Apr 22, 2024 - Food and Drink

Why these Minnesotans want you to eat more bugs

Two images of cricket-based candy products: Cricket caramel crunch on the left, set over a background of caramel popcorn; and on the right, three chocolate bars with a giant cricket-head logo.

Cricketeers sells cricket-based snacks and novelties like chocolate bars and "Cricket Caramel Crunch," but also sells powdered ground crickets for use in a wide range of recipes. Photos courtesy Chad Simons/3 Cricketeers

If you're worried about the impact the food you eat has on the planet, two Minnesota entrepreneurs have some advice: eat more bugs.

Why it matters: The world will somehow need to double food supplies by 2050 to feed a booming population. The United Nations says insects have "huge potential" to solve this problem.

  • They're nutritious, a regular part of the diet in many cultures, and likely more climate-friendly to produce than chicken or cattle.

Yes, but: Solving this problem will require changing minds in Westernized cultures.

Enter Chad and Claire Simons, whose business, 3 Cricketeers, represents a bet they can win converts to the nutritional benefits — and even culinary joys — of eating insects grown in their St. Louis Park warehouse.

What they're saying: "I compare it to sushi," Chad Simons told Axios.

  • In the U.S., "In the '80s, sushi was 'gross.' Now you can get it in your gas station. I don't think it'll take that long with crickets."

Zoom in: While 3 Cricketeers sells roasted cricket snack mixes and candied novelties, Simons is most enthusiastic about ground cricket powder as a versatile and game-changing source of supplemental protein.

  • Gym rats, take note: Simons claims it's more nutrient-dense than typical whey proteins, with "more iron than spinach, more calcium than milk," probiotic benefits, and important vitamins.
  • Cricket powder can also be used as a flour substitute, letting bakers add protein to goods like cookies, brownies, or muffins.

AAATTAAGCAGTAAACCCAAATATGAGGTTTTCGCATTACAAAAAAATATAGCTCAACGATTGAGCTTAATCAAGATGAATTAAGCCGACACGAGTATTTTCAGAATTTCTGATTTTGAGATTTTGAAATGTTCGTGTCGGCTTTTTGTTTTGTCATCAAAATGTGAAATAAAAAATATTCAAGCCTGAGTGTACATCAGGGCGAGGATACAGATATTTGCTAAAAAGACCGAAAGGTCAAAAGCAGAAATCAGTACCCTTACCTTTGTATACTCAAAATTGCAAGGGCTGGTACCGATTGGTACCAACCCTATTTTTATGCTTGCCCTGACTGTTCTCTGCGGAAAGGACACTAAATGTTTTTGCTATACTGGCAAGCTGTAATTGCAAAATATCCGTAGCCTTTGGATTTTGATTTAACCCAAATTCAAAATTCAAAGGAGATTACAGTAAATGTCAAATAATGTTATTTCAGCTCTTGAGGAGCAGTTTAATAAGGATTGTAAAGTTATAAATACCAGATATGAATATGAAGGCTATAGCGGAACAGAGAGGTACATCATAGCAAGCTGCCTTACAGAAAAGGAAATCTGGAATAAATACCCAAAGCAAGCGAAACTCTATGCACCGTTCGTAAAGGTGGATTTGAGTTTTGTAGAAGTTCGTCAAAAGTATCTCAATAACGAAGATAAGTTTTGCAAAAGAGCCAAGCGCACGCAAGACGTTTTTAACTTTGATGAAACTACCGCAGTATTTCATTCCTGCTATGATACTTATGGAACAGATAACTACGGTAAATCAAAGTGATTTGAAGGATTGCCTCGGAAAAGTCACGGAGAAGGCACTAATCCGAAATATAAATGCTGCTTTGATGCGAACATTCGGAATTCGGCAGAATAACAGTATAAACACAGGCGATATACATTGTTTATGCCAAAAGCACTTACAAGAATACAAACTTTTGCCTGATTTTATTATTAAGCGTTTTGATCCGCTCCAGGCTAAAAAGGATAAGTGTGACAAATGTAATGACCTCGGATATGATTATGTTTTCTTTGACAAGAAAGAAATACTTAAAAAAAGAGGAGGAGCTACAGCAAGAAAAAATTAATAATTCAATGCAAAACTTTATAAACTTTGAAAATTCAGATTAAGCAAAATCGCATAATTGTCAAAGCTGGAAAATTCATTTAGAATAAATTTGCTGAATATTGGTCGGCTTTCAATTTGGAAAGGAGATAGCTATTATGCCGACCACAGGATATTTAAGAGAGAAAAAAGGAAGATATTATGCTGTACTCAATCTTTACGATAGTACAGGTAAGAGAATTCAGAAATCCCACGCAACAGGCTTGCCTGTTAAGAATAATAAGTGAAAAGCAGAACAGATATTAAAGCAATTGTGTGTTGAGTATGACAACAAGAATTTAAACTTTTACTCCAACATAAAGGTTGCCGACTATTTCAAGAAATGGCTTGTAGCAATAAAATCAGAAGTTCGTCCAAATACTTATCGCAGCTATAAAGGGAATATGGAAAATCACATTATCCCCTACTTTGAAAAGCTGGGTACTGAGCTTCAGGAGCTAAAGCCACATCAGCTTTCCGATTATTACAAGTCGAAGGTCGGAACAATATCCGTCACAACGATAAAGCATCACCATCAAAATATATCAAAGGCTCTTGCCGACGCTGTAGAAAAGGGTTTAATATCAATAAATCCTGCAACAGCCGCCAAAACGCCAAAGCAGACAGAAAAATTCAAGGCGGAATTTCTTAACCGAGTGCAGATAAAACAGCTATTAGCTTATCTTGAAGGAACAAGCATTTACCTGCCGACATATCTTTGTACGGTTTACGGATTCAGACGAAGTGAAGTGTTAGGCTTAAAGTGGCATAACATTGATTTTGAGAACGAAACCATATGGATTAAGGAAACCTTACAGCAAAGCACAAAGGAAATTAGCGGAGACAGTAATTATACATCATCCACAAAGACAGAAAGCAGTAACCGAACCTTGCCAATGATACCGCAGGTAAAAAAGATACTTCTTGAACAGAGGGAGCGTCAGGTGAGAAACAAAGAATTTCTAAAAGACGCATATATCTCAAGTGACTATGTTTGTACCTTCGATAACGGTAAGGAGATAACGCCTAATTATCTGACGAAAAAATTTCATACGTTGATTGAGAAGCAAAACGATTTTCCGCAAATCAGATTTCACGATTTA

Between the lines: Sujaya Rao, who heads the University of Minnesota's entomology department, is optimistic that it's possible to change attitudes toward insects from "being yucky, taboo food to being a healthy, eco-friendly food of the future."

  • When Rao holds taste tests at the State Fair with cricket chips or cricket-powder brownies, most subjects say they'd be willing to try another bug-based food.

By the numbers: 3 Cricketeers' powder currently sells for $49.99 per pound, which puts it at the high end of the supplemental protein market.

  • Simons is hopeful that as the brand grows crickets at a greater scale, prices will come down. He says sales are up roughly 30% over the same period last year.

Friction point: The high cost of production is a global problem.

  • The UN has said companies will need to add automation to the process of growing bugs to make them an economically competitive alternative to traditional livestock.

What's next: While supplemental protein will be 3 Cricketeers' niche for now, Simons says he's also selling more frozen raw crickets for use in dishes like stir fry.

  • "I've even eaten them live," Simons adds, "and they taste good."

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